Upgrading

The upgrade is simple, just back everything up, copy all DLLs and AS?X files. The only manual process is that you should merge your web.config with the new default one that includes a few ASP.NET 2.0 specific tags. Make sure your virtual directory is set in IIS to be an Application and that Application is set to ASP.NET 2.0.

Getting Help

If you need help with dasBlog, you've got a number of options.

Hosts that Support dasBlog

Works with dasBlog There are a number of commercial hosts that support dasBlog. That should mean that they won't say "huh?" when you ask them to setup your blog. Here's the ones we know about. If you're a host that supports or wants to support dasBlog, join our Developer Mailing List and start a dialog with us.

Medium Trust

From my previous post on our Medium Trust Issues:

Tony Bunce has a fine write-up on the issues we ran into with dasBlog on Medium Trust. Here's some highlights:

"The goal of medium trust is for hosting providers to provide functional ASP.NET 2.0 hosting while also protecting against rogue or malicious applications. Unfortunately that protection comes at the cost of application flexibility. ...There are a few features that are limited in a medium trust environment: SMTP on alternative ports and Mail to Weblog via POP3...dasBlog will let you know that you don't have these privileges by displaying warnings on the configuration page.

There is some good news though, these limitations won't affect most users.  Many hosting providers that run limited trust environments don't run in the default medium trust, but rather a "modified full trust".  In that case you may already have all the permissions you need for all of the features to work."

Go check out his post for more details. The most interesting issue we bumped into was that you aren't supposed to be able to call out via HTTP on the server side to any other connections unless they match your originURL in your web.config. In other words, my blog at www.hanselman.com can't call to any other site that isn't hanselman.com. However, you can set you originUrl to a regular expression like ".*" and then you can connect anywhere. Phil Haack noticed this and got the fix from Cathal Connollys.

The Future

There's also some cool stuff going on around our pluggable editors, with John Forsythe setting up a YUI Editor as well as Rich Comments support for the folks who want to live on the edge. Do checkout the dasBlog section on John's blog for extra add-on macros and cool patches if you're compiling dasBlog on your own.

About Scott

Scott Hanselman is a former professor, former Chief Architect in finance, now speaker, consultant, father, diabetic, and Microsoft employee. He is a failed stand-up comic, a cornrower, and a book author.

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Windows Update should hide HResults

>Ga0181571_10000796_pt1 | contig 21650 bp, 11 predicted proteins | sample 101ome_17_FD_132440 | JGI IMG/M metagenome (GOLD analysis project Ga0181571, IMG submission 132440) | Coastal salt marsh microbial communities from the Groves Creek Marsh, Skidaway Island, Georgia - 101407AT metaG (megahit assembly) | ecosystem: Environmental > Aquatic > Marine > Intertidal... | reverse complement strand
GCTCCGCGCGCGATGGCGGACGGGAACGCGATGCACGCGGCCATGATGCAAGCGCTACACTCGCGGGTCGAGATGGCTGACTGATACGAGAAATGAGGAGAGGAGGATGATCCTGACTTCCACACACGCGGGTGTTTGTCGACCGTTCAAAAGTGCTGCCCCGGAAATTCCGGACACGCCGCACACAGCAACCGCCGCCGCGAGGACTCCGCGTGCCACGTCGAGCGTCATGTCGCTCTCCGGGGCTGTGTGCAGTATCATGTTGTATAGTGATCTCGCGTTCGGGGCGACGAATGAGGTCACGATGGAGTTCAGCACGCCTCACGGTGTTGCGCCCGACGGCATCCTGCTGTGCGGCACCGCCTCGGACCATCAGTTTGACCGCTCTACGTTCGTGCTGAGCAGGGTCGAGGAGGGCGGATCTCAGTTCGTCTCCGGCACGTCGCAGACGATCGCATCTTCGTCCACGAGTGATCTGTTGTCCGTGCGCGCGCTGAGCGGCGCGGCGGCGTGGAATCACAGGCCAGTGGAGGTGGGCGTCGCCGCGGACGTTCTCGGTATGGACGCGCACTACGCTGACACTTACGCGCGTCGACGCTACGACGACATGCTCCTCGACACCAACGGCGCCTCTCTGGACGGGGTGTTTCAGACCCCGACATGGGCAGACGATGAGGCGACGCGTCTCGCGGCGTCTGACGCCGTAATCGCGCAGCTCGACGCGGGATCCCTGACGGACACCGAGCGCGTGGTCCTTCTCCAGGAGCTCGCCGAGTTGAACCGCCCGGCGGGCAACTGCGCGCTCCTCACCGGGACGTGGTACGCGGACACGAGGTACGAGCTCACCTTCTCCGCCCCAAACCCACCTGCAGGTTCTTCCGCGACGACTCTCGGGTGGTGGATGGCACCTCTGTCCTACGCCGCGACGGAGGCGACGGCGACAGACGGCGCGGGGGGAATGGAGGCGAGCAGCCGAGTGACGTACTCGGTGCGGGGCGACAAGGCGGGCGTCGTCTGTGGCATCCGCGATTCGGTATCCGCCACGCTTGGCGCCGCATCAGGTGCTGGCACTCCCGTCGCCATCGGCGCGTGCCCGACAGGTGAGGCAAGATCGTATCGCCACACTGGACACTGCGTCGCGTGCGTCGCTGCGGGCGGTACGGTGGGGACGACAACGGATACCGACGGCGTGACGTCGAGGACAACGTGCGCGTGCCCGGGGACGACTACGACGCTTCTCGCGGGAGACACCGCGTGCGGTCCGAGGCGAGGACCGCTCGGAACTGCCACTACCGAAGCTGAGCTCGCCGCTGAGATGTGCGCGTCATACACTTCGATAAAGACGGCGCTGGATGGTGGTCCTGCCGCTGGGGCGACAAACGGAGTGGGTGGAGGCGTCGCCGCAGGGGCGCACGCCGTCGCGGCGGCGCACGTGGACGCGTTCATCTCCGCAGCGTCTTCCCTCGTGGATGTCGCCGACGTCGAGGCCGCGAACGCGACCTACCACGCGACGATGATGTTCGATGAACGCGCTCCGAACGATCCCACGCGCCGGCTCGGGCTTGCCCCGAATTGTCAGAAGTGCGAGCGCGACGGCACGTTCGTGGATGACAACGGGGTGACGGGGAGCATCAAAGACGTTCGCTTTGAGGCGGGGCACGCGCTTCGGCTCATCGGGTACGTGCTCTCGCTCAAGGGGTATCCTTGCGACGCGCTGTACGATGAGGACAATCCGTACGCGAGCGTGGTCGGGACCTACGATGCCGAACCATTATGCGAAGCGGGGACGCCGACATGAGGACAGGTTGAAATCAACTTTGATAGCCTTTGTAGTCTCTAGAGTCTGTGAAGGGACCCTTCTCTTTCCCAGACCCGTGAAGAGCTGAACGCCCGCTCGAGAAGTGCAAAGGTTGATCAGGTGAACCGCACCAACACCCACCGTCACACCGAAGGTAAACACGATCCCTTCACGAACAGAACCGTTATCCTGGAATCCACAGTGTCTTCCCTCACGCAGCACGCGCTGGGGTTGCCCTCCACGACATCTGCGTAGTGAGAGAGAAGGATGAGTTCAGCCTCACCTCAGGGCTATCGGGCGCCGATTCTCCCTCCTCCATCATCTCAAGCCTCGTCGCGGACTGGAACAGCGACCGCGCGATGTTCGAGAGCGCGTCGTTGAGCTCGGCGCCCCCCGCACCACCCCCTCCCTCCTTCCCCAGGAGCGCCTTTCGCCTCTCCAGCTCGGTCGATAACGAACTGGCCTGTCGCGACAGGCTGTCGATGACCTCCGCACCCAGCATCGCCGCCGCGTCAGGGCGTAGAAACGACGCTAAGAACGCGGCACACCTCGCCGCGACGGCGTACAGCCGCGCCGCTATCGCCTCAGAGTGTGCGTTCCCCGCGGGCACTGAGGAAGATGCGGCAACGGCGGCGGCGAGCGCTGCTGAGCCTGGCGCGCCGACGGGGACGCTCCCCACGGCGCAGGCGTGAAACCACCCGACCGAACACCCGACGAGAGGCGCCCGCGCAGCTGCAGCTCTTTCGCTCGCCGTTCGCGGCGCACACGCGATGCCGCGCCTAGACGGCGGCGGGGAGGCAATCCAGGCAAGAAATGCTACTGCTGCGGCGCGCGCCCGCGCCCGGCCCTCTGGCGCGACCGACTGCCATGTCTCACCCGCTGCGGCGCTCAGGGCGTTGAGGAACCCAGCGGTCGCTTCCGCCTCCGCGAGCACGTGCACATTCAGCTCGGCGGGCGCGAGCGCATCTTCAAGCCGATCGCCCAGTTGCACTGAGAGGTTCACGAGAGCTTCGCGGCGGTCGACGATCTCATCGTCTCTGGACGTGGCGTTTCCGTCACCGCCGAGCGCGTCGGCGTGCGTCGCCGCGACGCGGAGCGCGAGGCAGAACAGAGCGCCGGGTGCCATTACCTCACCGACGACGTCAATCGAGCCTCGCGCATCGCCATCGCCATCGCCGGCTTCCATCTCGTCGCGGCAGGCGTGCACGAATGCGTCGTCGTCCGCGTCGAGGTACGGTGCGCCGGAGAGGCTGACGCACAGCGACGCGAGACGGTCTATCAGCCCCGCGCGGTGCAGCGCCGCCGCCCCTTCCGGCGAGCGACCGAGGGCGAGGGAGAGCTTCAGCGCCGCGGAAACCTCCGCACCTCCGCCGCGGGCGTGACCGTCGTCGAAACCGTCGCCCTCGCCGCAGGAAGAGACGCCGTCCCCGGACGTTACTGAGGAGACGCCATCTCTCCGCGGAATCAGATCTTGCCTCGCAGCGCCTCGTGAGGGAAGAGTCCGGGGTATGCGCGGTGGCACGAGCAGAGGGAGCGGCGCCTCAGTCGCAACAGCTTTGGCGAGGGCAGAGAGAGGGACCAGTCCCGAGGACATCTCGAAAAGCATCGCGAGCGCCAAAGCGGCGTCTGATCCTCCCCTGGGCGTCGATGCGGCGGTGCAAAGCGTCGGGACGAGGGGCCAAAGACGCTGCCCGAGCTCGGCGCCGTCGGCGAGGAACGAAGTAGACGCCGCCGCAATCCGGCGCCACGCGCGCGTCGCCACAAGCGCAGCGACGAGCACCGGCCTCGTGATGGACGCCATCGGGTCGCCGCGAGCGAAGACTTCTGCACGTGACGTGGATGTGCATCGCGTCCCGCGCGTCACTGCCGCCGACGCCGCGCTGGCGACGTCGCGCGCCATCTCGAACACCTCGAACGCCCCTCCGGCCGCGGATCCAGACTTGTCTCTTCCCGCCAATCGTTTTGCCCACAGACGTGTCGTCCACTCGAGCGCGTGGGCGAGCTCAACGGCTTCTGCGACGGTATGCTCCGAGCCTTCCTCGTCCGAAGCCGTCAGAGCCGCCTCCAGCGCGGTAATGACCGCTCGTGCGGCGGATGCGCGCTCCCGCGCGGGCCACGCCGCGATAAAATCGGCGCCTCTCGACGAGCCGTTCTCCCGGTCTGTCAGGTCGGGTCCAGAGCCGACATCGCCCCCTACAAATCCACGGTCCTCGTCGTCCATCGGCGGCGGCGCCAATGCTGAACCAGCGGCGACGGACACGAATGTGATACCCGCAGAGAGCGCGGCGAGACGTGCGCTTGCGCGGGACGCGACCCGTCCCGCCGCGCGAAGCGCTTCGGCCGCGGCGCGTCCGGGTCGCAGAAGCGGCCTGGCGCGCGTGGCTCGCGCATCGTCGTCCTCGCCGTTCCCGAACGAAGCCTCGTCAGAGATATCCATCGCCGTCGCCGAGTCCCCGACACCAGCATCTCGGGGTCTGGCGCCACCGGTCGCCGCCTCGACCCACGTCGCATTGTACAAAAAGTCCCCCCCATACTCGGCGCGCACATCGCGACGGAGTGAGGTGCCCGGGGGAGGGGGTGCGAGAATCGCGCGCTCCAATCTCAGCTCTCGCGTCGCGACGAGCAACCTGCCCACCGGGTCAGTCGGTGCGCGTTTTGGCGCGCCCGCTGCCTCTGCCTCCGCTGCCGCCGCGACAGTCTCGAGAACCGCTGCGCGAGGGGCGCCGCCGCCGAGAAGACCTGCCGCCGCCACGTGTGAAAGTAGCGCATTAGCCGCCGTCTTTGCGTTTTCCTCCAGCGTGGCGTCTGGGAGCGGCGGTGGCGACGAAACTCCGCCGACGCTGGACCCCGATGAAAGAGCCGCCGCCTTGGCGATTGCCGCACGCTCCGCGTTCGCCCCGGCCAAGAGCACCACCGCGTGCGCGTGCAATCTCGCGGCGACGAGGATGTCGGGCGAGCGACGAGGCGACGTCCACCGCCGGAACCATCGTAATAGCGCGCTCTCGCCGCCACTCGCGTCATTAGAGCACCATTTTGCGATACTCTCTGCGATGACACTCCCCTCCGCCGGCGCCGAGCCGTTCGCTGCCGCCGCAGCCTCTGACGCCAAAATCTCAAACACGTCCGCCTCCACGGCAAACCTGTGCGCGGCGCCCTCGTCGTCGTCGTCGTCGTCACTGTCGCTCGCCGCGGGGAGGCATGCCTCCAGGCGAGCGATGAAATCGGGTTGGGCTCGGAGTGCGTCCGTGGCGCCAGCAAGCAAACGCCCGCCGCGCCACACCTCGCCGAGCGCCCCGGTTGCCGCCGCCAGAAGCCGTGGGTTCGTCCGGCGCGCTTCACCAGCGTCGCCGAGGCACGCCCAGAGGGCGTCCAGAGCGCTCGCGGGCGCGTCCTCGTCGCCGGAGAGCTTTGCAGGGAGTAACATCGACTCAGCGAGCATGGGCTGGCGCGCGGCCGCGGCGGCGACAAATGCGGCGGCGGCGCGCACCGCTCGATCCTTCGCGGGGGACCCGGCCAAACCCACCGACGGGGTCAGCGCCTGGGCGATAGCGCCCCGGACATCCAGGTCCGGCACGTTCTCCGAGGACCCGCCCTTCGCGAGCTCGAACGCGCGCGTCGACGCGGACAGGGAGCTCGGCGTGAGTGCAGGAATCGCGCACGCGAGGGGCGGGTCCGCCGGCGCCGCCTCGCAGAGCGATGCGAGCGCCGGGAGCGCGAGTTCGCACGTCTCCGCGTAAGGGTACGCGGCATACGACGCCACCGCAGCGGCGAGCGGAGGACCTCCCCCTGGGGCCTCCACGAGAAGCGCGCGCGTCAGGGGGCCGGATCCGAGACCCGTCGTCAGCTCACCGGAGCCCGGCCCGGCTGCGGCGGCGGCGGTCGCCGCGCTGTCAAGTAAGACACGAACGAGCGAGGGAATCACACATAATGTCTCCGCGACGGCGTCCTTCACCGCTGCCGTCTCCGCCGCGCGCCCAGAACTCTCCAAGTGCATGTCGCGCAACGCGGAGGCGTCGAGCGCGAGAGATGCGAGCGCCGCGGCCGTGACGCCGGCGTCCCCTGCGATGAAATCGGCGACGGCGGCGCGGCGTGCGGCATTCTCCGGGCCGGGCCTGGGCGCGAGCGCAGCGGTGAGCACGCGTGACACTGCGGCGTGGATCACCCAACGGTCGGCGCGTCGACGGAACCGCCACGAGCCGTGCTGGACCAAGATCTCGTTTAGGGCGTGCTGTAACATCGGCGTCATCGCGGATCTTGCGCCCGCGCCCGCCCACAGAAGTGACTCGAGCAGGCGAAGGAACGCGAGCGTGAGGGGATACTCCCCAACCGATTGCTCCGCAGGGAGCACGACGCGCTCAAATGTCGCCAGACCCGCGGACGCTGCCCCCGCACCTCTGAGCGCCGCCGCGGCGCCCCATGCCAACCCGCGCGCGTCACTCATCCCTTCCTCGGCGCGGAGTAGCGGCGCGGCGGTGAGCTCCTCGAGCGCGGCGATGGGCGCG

August 16, '07 Comments [5] Posted in Musings
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Windows Update on Vista x64 Ultimate woke up today and told me I needed a new video driver.  Since I was being very careful to not install anything unsigned or controversial, I didn't download any new drivers from the manufacturer's website.  It seemed to me that when Windows Update told me it had a new driver available, they wouldn't be that big a deal to get this new driver.

Windows Update

Windows Help and SupportAfter much gnashing of teeth and flashing of my monitor, Windows Update announced that the update failed. Waa? That doesn't usually happen. I noticed the error code was a COM hResult with a link next to it. I though I was rid of those. Then I clicked the link and saw this.

This was a pretty interesting dialog because it told me:

"Go to the Discussions in Windows Update website to see if someone else has found a solution or to request help from other Windows users."

<sarcasm>Wow, that was helpful. </sarcasm> It also said:

"If you receive Windows Update error 80070103 while installing updates, you might be trying to install a driver that is already installed on your computer or a driver that has a lower compatibility rating than one you already have installed."

What's a driver compatibility rating? I would assume the Windows Update would only suggest compatible drivers that were the most not-controversial ones available.  In my experience Windows Update tends to be very conservative in these things.

Time to reboot and hope for the best.

P.S. I dictated this entire blog post using the Windows Vista to voice recognition feature.  Worked pretty well, and gave my hands a break. 

About Scott

Scott Hanselman is a former professor, former Chief Architect in finance, now speaker, consultant, father, diabetic, and Microsoft employee. He is a failed stand-up comic, a cornrower, and a book author.

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Disclaimer: The opinions expressed herein are my own personal opinions and do not represent my employer's view in any way.